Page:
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# OTRC Project Summary

### Project Title: |
Time Dependent Deformation of a Nonlinear Viscoelastic Rubber-Toughened Fiber Composite with Growing Damage |

### Prinicipal Investigators: |
Richard Schapery |

### Sponsor: |
Minerals Management Service |

### Completion Date: |
May, 2001 |

### Final Report ID# |
B113(Click to view final report abstract) |

Review of the literature shows that varying degrees of complexity need to
be incorporated in constitutive models, depending on the composite system
studied. In some studies only the addition of viscoplastic strain was needed to
make good predictions of material behavior. In others, damage only appears
to affect the elastic strain. For certain materials only linear viscoelasticty,
where all nonlinearity came from damage, was needed.

When approaching a new material, one frequently generates stressstrain
data from constant load-rate or strain-rate tests, cyclic load/unload
tests and ramp to failure experiments. A proposed constitutive model is applied
which captures the effects seen for some limited amount of data. Complexity
is built in as necessary to explain results from all of the experiments. Finally, some ‘validation’ experiments are run where the loading history, or perhaps in the case of composites, a different laminate is tested to justify the

constitutive model used.

In terms of durability, material behavior over long times or many fatigue
cycles is needed. Certain material behavior, such as viscoelasticity,
may seem negligible over typical time-frames used for tests in the laboratory
if standard rate-type loadings are used. However, in ten or fifteen years neglected
strains may become significant. The time-dependent microcracking
detected in 90o material, discussed in Chapter 7, is a good example of where
rate-loadings do not give any indication of time-dependent effects.

Here we take the opposite approach and leave as much material complexity
in place as possible so that testing methodologies will have the widest
applicability. Experiments are used that emphasize the time-effect, although
the change in creep strains measured over the short time-frame of testing is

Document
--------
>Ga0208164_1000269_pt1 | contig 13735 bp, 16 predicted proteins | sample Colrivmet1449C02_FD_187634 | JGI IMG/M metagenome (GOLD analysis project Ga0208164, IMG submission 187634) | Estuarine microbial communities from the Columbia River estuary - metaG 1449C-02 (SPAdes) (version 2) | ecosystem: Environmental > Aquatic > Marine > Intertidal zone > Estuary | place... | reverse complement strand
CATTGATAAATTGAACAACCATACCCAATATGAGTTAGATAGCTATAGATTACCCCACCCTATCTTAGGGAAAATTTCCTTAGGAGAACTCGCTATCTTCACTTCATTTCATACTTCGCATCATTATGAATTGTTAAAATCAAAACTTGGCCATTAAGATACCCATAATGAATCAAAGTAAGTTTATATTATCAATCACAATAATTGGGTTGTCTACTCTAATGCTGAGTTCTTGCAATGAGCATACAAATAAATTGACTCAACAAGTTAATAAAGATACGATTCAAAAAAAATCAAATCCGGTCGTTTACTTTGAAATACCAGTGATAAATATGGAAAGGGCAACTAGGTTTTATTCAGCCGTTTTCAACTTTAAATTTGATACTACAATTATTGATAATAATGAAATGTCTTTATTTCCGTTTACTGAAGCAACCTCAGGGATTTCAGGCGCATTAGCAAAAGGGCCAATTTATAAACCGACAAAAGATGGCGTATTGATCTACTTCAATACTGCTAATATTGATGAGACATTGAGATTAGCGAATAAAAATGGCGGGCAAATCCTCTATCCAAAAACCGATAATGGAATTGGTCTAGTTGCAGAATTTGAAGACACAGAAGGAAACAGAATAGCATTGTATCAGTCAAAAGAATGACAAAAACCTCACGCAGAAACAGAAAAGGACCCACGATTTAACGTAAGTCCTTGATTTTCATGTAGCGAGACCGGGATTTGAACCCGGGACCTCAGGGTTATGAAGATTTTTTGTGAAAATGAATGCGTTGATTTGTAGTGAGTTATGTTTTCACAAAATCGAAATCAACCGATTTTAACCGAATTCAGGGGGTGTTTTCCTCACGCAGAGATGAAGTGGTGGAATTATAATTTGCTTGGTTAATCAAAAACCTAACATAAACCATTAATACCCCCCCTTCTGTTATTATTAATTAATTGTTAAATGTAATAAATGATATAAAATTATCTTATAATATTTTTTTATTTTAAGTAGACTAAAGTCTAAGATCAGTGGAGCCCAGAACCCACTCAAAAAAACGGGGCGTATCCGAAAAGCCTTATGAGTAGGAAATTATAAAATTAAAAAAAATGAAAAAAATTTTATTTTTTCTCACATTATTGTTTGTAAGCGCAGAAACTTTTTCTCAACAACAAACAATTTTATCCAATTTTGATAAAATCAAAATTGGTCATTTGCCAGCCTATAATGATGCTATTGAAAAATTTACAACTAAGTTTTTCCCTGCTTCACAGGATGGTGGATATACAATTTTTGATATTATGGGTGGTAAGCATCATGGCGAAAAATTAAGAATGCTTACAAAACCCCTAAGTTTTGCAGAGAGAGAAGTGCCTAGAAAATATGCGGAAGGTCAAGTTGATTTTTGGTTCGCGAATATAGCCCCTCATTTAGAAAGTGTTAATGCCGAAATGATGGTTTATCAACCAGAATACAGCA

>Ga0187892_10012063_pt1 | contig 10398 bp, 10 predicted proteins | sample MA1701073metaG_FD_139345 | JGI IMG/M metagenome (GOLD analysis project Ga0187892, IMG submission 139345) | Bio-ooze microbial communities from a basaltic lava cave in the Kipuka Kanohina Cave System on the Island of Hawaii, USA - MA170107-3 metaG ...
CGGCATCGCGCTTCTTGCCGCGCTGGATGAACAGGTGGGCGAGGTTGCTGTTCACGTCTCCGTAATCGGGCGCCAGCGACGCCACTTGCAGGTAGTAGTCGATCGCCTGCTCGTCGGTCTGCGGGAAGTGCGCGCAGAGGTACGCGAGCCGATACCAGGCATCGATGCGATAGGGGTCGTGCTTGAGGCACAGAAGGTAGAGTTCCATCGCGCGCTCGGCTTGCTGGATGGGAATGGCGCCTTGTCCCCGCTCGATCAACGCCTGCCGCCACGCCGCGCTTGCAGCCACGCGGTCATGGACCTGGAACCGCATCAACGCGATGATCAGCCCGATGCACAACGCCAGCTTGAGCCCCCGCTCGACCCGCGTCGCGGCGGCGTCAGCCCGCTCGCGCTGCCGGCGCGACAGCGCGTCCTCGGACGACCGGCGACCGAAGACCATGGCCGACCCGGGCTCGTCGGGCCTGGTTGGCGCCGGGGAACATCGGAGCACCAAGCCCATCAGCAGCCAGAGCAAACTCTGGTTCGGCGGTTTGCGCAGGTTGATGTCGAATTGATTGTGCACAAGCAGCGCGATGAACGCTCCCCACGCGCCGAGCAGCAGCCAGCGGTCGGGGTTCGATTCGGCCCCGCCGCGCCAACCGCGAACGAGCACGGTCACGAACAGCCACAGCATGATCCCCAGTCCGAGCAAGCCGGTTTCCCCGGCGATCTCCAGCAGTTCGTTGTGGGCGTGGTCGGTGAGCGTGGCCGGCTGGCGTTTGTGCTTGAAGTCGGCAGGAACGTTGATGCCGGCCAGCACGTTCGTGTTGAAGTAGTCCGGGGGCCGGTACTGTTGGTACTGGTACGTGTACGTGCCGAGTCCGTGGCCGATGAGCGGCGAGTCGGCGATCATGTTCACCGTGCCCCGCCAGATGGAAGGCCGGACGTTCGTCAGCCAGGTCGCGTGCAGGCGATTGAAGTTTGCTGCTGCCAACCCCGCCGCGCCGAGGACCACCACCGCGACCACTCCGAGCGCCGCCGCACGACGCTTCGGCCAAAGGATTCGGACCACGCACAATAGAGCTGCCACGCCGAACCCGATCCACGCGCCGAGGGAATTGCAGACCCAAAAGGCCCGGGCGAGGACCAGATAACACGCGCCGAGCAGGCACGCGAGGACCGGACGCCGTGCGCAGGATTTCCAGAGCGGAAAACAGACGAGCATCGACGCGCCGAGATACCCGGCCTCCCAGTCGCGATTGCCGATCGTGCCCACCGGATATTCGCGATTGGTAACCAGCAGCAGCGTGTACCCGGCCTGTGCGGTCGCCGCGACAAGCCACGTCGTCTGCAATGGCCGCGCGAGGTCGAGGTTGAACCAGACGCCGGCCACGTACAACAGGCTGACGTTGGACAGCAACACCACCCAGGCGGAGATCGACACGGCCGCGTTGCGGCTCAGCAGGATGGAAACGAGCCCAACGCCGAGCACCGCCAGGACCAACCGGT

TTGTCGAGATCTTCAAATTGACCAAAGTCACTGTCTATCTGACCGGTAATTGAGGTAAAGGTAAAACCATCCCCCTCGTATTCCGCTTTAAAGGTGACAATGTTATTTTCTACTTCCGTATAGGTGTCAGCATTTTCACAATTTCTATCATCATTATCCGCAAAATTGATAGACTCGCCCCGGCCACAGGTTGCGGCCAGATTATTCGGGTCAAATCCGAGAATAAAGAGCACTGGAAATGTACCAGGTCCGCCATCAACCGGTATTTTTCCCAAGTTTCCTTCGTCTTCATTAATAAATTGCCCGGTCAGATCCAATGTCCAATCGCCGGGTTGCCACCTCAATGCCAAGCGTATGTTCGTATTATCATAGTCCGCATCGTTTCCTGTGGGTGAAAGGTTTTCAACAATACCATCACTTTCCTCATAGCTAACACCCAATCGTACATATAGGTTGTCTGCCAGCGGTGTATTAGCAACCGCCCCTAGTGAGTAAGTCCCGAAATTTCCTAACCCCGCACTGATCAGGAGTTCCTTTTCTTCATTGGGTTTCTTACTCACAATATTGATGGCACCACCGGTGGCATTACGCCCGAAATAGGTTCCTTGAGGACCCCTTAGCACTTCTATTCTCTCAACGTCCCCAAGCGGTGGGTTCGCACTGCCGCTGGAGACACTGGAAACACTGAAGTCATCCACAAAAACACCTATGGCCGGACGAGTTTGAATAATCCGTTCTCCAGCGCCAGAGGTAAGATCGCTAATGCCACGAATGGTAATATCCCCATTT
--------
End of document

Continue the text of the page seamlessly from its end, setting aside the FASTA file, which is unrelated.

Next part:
small. These methods are evaluated using a composite which displays all of
the mentioned complexities.

This work uses the theory previously established by Schapery (1999)
to develop experimental and data analysis methods for isolating the softening
effects of nonlinear elasticity, nonlinear viscoelasticity, viscoplasticity and
damage. Damage enters through internal state variables. If all these mechanisms

are significant, the author is not aware of any existing method to
extract both the damage evolution and to differentiate its effect on the material
parameters from that of stress based solely on stress-strain information.
A direct measure of microcracking is needed to help separate these effects.
A major focus, therefore, was to develop relatively short-term experimental
and data analysis methods for determining which material complexities have
a significant effect on material behavior. The major difficulty is separating

the intrinsic effect of stress from that of damage on the nonlinear viscoelastic (NLVE) behavior. This problem was addressed with three concurrent

approaches:

1. Develop experiments and numerical data analysis methods to fit strain

data which are affected by hereditary damage effects.

2. Conduct a Damage Effect Study to identify which nonlinear material

parameters are affected by damage.

3. Develop a real-time nondestructive method to monitor damage growth.

The focus of the first effort was to assess the effect of damage on each
material parameter, in particular the parameter which causes hereditary damage
effects. The material displays a fading memory of the loading path with
which it arrived at a given damage state. Testing methodology and methods
of data analysis were devised without removing any material complexity. The
Damage Effect Study was designed to determine which material parameters
are affected by damage. This information can then be used to simplify the

analysis. Acoustic emission monitoring was used in the third effort to track
how damage evolves with different loading histories and load combinations.
With this knowledge, the state of damage in the material will be known for
any loading and can be used to tie together the first two efforts.

**Related Publications: **Bocchieri, R.T. and Schapery, R.A., “Nonlinear Viscoelastic Constitutive Equations for Carbon/Epoxy Composites and their Correlation through Micromechanics,” Proc. 2nd Int. Conf. on Composite Materials for Offshore Operations, Houston, pp. 513-536, American Bureau of Shipping, 1999.

Bocchieri, R.T. and R.A. Schapery, "Nonlinear Viscoelastic Behavior of Rubber-Toughened Carbon and Glass/Epoxy Composites," *Time Dependent and Nonlinear Effects in Polymers and Composites*, ASTM STP 1357, 2000, pp. 238-265.